While working at Wells Fargo in Minneapolis helping customers with their auto loans, Alex Ross saw how the toxic, high-pressure sales culture that caused Wells Fargo so many problems is coming back.
“Despite public assurances from the company,” says Alex, “many of us across the country still have unattainable metrics and are vulnerable to retaliation if we speak up about unethical practices.
While many Wells Fargo employees are still scared about speaking up because of possible retaliation from management and the risk of losing their jobs, Alex decided to join several of his co-workers in Washington, D.C., yesterday to make sure their side of the story was heard when Wells Fargo CEO Tim Sloan testified before Congress.
The Wells Fargo workers are fighting for a voice on the job and, they say, “to improve our working conditions and job security so we can speak up when we’re being pressured to cut corners that could harm customers.”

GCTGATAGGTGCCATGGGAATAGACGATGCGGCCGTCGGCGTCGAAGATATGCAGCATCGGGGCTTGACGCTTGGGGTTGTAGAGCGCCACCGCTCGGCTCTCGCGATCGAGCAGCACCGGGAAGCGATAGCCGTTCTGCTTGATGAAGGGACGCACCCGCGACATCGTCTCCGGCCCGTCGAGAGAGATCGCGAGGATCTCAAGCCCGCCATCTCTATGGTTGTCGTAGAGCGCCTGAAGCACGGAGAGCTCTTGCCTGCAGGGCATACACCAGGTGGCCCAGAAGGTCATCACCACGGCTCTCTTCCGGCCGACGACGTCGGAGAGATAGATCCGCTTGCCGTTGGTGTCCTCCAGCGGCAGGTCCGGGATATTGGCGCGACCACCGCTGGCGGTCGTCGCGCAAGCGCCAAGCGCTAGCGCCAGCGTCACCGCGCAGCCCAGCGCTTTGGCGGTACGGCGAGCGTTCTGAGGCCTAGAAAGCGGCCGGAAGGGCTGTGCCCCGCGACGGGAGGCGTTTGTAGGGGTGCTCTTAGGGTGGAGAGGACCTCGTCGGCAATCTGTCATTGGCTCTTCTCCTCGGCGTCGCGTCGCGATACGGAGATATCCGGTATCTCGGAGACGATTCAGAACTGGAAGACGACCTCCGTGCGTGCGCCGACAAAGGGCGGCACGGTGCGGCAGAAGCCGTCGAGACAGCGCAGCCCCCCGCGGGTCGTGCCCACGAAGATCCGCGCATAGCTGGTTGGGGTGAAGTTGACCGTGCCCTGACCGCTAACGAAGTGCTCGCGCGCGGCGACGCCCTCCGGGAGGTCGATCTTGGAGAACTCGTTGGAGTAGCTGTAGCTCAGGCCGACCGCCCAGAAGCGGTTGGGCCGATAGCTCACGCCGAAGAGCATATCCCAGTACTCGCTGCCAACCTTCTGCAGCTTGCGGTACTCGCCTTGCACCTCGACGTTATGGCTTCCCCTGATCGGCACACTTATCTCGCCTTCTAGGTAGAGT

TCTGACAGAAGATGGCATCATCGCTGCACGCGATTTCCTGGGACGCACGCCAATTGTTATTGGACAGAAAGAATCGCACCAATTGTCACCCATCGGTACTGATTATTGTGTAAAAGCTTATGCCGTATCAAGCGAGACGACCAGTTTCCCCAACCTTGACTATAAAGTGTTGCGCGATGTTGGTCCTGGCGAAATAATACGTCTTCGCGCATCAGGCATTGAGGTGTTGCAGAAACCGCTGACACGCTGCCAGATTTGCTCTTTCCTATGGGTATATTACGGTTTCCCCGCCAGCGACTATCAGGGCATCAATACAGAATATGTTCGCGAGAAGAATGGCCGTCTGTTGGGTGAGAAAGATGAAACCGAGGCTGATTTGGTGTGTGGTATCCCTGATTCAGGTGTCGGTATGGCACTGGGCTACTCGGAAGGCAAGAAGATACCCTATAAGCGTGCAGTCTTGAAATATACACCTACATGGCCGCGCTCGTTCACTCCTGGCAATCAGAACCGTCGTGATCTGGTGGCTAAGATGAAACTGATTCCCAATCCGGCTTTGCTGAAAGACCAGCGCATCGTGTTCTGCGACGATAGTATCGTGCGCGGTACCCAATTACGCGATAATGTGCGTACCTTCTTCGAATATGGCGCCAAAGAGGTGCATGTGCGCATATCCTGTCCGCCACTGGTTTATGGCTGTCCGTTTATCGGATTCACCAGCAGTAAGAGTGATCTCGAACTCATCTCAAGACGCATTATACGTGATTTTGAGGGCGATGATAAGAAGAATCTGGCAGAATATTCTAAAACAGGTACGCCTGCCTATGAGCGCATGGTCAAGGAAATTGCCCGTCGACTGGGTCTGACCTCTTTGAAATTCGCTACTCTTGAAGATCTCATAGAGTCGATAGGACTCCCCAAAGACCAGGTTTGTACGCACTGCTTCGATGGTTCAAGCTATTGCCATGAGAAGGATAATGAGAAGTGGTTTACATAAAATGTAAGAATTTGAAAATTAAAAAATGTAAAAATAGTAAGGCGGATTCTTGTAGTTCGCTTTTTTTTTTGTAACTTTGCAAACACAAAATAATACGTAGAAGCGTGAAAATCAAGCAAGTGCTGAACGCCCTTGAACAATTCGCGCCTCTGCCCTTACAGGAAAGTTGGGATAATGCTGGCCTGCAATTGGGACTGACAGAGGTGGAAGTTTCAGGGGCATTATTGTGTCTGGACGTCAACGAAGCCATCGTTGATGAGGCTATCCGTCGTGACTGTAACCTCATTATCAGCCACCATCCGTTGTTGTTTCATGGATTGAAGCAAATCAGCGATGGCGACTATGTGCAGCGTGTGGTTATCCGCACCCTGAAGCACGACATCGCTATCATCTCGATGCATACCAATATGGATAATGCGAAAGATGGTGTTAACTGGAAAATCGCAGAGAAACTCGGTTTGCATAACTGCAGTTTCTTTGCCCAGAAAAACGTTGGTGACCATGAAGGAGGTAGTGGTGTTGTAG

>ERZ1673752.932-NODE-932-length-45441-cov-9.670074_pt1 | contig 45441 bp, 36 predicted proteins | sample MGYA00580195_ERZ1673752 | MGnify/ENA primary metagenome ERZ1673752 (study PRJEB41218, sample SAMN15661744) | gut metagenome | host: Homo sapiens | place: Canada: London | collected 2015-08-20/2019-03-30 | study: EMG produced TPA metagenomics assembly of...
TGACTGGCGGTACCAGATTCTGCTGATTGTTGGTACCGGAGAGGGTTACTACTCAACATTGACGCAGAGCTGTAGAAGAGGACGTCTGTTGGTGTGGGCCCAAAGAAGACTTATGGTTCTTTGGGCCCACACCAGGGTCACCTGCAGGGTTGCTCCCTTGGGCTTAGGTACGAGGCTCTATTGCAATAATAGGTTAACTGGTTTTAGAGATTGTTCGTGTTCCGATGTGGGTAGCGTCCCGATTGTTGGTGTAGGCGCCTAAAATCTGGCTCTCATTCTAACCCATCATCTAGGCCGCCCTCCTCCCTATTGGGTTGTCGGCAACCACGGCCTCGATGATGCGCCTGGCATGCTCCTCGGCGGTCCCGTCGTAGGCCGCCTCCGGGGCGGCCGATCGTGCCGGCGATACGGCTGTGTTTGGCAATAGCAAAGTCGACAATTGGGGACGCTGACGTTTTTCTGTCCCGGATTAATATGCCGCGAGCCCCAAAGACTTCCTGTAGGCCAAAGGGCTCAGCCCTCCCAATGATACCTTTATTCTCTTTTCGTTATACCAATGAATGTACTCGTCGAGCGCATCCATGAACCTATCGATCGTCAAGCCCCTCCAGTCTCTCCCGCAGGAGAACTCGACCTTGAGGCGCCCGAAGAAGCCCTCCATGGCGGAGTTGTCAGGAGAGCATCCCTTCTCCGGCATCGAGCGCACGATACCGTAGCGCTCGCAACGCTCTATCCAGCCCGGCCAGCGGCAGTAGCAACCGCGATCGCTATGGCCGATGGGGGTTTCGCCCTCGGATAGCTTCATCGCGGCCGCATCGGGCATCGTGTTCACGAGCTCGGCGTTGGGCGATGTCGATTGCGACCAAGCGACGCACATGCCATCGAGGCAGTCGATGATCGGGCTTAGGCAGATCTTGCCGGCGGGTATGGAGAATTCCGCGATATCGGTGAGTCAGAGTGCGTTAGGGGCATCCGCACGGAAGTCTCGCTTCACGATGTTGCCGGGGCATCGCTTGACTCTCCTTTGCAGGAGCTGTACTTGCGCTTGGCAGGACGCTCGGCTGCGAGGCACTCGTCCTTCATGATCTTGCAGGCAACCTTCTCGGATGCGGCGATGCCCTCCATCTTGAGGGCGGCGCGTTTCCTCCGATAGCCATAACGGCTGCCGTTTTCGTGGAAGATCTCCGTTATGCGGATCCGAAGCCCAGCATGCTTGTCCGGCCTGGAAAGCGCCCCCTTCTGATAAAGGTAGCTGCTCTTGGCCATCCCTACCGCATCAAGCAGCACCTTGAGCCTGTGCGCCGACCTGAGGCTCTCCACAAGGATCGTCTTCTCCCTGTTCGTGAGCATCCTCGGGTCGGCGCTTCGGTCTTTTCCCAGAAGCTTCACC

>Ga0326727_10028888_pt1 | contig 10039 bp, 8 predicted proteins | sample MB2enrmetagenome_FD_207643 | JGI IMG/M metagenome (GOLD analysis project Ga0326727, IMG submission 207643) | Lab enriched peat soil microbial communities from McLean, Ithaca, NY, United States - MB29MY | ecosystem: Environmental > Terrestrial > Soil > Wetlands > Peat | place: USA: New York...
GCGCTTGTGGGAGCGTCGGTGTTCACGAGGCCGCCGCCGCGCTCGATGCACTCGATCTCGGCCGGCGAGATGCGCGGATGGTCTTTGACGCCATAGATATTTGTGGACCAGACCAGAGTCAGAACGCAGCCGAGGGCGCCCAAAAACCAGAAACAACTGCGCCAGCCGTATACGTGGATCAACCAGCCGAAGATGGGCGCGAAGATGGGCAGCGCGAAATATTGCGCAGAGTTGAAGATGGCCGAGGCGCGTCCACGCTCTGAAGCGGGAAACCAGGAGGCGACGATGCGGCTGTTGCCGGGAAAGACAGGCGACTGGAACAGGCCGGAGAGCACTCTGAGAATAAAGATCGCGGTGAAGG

Go to dclabor.org to sign a petition to demand that Wells Fargo CEO Tim Sloan meet with the Committee for Better Banks.
In today’s labor history, on this date in 1830, the term “rat,” referring to a worker who betrays fellow workers, first appeared in print in the New York Daily Sentinel. The newspaper was quoting a typesetter while reporting on replacement workers who had agreed to work for two-thirds of the going rate.
Today’s labor quote comes from the Trenton Times in 1884, which ran the following report:
"The laborers on the Cape Cod ship canal refuse to work and say they will not return until better food is provided."
No further details were offered in this report.
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